The Search For Annette's Secret Passage

You’d have never known it to look at her. There was talk at the Triple R Ranch, of course; the rumor was that if you were around when Annette had her bathing suit on, you might be lucky enough to see her secret passage. That was the game, anyway.

That’s right, Mouseketeers! Disney had made Annette a star, but it took Parker Brothers, the makers of Sorry! and Tell It To The Judge, to make searching for Annette’s Secret Passage a national pastime. Parker had included secret passages in previous games (Clue has two of them) but to make a young woman’s secret passage the sole focus for an entire board game was unprecedented in the 1950’s.

The game play has the ring of truth to it: first, you swim around the lake for a while (according to the rules, any number of players may occupy the lake at the same time). Then, you walk around the island. Once you’ve accomplished a complete trip around Shell Island, slip back gently into the water and wait. When it’s your turn, prepare to maneuver your piece towards Annette’s Secret Passage.

But beware! Already circling Annette’s secret passage are two vigorous, powerful, elongated, round-bodied fighters with long projecting swords. (Yellow Arrows were added to this illustration and do not appear on the original gameboard).

Worse, according to Wikipedia, is that swordfish happen to be one of the very few species with the ability to heat “selected body parts” above the temperature of the surrounding water. Thus, the question “Does Annette like swordfish?” takes on a whole new meaning in the game, which introduced many a young lad to the concept of “secret passages,” perhaps explaining why an original set in good condition commands thousands on eBay.

According to the instructions printed on Annette’s box, “Annette, Spin and Marty are on a cruise off the coast of California with Marty’s Grandmother. During the night Marty’s grandmother’s jewels were stolen! (Parker Brothers’ exclamation point). Annette thinks that whoever stole them must have escaped to the island. The next morning, with Captain Blaney’s permission, Annette, Spin and Marty decide to do some “skin diving” and “explore the island” (quotation marks mine).

A careful inspection of the entire game board reveals the entire story.

Disney knew that The Mickey Mouse Club wouldn’t last forever, and in the fall of ‘57 – around the same time the Studio was making money hand over fist from Annette’s Secret Passage – the studio announced two productions designed to carry the success of the Mouseketeers forward.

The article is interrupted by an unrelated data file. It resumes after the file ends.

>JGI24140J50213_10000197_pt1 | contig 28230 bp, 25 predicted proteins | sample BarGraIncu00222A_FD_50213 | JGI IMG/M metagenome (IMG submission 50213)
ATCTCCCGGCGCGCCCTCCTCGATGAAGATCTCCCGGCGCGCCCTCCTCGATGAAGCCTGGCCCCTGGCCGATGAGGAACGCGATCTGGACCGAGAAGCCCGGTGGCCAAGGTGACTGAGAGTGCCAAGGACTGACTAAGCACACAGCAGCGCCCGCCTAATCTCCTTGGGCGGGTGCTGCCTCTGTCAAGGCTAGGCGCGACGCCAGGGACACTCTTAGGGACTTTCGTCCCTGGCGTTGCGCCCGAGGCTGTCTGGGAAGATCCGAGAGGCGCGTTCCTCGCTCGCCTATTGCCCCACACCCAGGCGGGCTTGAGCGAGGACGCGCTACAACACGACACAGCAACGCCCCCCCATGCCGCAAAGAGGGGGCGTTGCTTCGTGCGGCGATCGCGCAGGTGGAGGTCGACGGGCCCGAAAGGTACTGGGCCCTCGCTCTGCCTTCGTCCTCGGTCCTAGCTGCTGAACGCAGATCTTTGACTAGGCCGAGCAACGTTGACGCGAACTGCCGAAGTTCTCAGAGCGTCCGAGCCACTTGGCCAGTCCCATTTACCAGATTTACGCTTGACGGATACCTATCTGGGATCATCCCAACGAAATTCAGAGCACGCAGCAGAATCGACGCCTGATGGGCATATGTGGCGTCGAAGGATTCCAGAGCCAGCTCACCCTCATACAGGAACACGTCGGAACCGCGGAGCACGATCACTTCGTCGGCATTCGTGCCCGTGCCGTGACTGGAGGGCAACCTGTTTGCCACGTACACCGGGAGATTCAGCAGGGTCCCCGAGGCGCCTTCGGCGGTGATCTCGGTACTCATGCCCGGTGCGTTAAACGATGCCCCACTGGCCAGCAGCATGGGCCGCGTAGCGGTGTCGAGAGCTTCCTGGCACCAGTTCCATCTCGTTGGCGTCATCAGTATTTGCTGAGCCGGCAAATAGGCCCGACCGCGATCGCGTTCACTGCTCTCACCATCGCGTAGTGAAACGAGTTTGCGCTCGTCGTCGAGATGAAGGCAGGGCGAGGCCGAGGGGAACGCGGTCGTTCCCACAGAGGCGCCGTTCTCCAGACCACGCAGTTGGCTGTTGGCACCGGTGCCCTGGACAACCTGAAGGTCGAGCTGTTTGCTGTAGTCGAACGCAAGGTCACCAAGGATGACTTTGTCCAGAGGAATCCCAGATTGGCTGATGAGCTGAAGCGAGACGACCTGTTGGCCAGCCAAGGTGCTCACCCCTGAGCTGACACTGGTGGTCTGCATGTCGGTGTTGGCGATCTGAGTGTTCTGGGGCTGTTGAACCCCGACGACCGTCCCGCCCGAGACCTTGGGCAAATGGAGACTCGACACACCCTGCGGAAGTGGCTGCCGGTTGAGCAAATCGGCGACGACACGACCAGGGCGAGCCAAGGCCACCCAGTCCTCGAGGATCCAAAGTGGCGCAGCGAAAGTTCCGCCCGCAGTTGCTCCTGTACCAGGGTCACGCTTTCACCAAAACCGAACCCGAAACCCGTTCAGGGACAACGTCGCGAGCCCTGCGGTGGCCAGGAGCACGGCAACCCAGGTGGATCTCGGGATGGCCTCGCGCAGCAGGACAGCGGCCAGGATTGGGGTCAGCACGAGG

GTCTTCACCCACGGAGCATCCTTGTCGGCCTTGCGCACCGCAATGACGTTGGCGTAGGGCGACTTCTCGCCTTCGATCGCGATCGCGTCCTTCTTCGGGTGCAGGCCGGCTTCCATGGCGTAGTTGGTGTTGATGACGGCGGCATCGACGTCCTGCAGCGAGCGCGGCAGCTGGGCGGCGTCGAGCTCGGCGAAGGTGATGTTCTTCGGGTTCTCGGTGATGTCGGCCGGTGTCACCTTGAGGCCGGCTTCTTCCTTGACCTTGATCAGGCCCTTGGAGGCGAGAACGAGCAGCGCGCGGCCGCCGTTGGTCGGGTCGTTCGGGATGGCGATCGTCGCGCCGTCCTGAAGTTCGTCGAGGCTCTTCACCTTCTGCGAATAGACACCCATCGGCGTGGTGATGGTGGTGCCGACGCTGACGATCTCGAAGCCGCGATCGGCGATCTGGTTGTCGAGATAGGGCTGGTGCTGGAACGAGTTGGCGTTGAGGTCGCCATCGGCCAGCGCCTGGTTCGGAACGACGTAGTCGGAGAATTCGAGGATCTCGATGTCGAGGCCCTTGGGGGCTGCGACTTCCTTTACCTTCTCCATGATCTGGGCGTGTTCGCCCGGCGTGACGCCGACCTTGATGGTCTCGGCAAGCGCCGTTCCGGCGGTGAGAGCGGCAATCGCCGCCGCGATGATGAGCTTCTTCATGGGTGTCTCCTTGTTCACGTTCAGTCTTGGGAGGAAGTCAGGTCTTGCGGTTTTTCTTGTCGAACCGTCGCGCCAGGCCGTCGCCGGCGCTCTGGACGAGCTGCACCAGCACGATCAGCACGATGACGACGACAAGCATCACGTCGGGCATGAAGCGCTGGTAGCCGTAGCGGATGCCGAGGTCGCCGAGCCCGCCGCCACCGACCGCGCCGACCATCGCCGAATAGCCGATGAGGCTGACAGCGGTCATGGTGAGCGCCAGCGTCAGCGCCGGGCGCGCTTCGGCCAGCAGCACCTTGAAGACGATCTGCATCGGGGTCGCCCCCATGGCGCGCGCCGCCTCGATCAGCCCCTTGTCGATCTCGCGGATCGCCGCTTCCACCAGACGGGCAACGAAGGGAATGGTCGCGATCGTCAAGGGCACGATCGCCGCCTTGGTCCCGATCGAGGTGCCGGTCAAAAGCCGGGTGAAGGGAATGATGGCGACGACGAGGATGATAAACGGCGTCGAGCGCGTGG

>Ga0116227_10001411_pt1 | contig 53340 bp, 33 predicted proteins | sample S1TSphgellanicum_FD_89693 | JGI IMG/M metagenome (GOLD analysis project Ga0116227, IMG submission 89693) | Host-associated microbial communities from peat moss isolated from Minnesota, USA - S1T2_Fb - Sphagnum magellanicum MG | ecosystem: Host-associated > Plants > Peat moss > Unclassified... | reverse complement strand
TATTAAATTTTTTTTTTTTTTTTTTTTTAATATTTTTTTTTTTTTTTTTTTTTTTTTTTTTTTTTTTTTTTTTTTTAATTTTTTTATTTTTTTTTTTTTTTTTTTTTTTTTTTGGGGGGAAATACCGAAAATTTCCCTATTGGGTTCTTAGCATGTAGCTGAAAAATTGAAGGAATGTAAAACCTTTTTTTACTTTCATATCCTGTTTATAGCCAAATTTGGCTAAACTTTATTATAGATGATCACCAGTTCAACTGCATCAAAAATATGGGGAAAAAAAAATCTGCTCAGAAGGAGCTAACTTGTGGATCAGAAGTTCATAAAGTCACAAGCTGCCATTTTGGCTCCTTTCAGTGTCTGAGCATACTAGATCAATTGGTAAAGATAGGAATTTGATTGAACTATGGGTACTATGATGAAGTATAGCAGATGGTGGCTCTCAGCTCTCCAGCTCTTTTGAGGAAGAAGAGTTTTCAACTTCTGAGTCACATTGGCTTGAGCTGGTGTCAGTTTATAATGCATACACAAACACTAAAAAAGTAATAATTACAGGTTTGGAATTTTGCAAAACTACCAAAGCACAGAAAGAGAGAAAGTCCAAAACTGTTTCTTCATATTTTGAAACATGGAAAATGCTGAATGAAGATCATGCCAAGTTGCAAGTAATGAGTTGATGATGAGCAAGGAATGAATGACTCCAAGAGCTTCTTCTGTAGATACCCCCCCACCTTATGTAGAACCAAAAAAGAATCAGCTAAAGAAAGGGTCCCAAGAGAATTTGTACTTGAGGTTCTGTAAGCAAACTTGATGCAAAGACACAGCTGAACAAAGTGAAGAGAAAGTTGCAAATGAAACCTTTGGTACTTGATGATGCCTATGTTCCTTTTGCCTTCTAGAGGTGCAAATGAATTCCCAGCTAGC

The first was a theatrical motion picture, “The Road To Oz,” featuring Annette as Ozma. Although considered a “sure thing,” the studio was curiously quiet about the project afterwards, ultimately announcing that the movie had been shelved.

The second production was a groundbreaking TV series to be based on Walt Disney’s Annette and the Mystery at Smugglers’ Cove, the Disney book that had been perched atop the Times Best Seller List for 38 consecutive weeks. The cover gives some of the plot away; Annette is sailing across Bodega Bay with a pair of lovebirds when a seagull swoops down and pecks at her forehead, drawing blood. This is the first of many inexplicable events Annette encounters as she arrives in, then tries to escape from, Smugglers’ Cove Island.

The pilot for the TV series was produced, but test audiences found it confusing and “disjointed,” something many viewers claimed Annette would have to physically have been in order to fit into the minuscule boat seen on the novel’s dust jacket.

The Disney studio would have to wait until it owned ABC Television in order to return to the project nearly five decades later, when it unexpectedly became a huge success. Alas, none of the footage from the original “Smugglers’ Cove” pilot still exists, and the episode is one of the ten “most sought after lost television shows” identified by the Library of Congress and something called The Paley Center for Media. All that survives is a single color still featuring Annette in her role as the upbeat, dancing castaway, Kate.

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It’s Your Turn, Fat Boy

“Don’t sell the steak, sell the sizzle.”

Know who came up with that? Elmer Wheeler. That’s him at right. Elmer’s company, Tested Selling Institute, headquartered for years at 321 Fifth Avenue in NYC, sold sentences. Not just any sentences, mind you. Tested Selling Sentences. Elmer was the Founder, President, and sole employee of TSI.

Elmer analyzed the waitress’s classic response to a soda order – ‘large or small?’ – and suggested waitresses say ‘large one?’ instead. 7 out of 10 people, apparently, will say ‘yes’ in this scenario, which has since evolved throughout our culture, as epitomized by the phrase ‘Fries with that?’